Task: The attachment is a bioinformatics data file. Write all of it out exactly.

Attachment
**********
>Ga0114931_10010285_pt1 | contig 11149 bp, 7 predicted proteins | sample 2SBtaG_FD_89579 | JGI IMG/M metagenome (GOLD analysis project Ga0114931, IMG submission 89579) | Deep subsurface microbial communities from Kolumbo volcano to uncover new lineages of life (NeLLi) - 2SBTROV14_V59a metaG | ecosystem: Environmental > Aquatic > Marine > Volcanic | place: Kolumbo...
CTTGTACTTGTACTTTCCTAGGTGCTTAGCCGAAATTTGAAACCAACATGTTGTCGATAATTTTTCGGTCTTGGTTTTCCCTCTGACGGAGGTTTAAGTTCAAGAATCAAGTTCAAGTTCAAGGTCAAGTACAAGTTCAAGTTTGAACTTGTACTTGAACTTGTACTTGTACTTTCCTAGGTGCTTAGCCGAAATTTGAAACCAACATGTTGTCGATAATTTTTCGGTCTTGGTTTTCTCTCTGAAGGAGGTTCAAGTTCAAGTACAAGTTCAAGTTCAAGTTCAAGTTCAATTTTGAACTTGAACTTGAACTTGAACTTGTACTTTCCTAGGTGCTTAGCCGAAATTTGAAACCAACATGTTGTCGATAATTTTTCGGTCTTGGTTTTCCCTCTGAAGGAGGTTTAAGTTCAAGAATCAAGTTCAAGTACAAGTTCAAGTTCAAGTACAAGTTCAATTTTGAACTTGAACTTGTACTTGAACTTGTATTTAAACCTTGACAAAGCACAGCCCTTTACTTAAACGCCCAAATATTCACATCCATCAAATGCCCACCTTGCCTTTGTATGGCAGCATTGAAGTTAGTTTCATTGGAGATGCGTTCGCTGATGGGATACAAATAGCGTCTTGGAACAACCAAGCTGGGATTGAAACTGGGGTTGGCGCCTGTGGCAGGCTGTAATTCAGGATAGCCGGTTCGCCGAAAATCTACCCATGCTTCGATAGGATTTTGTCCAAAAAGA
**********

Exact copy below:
>Ga0114931_10010285_pt1 | contig 11149 bp, 7 predicted proteins | sample 2SBtaG_FD_89579 | JGI IMG/M metagenome (GOLD analysis project Ga0114931, IMG submission 89579) | Deep subsurface microbial communities from Kolumbo volcano to uncover new lineages of life (NeLLi) - 2SBTROV14_V59a metaG | ecosystem: Environmental > Aquatic > Marine > Volcanic | place: Kolumbo...
CTTGTACTTGTACTTTCCTAGGTGCTTAGCCGAAATTTGAAACCAACATGTTGTCGATAATTTTTCGGTCTTGGTTTTCCCTCTGACGGAGGTTTAAGTTCAAGAATCAAGTTCAAGTTCAAGGTCAAGTACAAGTTCAAGTTTGAACTTGTACTTGAACTTGTACTTGTACTTTCCTAGGTGCTTAGCCGAAATTTGAAACCAACATGTTGTCGATAATTTTTCGGTCTTGGTTTTCTCTCTGAAGGAGGTTCAAGTTCAAGTACAAGTTCAAGTTCAAGTTCAAGTTCAATTTTGAACTTGAACTTGAACTTGAACTTGTACTTTCCTAGGTGCTTAGCCGAAATTTGAAACCAACATGTTGTCGATAATTTTTCGGTCTTGGTTTTCCCTCTGAAGGAGGTTTAAGTTCAAGAATCAAGTTCAAGTACAAGTTCAAGTTCAAGTACAAGTTCAATTTTGAACTTGAACTTGTACTTGAACTTGTATTTAAACCTTGACAAAGCACAGCCCTTTACTTAAACGCCCAAATATTCACATCCATCAAATGCCCACCTTGCCTTTGTATGGCAGCATTGAAGTTAGTTTCATTGGAGATGCGTTCGCTGATGGGATACAAATAGCGTCTTGGAACAACCAAGCTGGGATTGAAACTGGGGTTGGCGCCTGTGGCAGGCTGTAATTCAGGATAGCCGGTTCGCCGAAAATCTACCCATGCTTCGATAGGATTTTGTCCAAAAAGA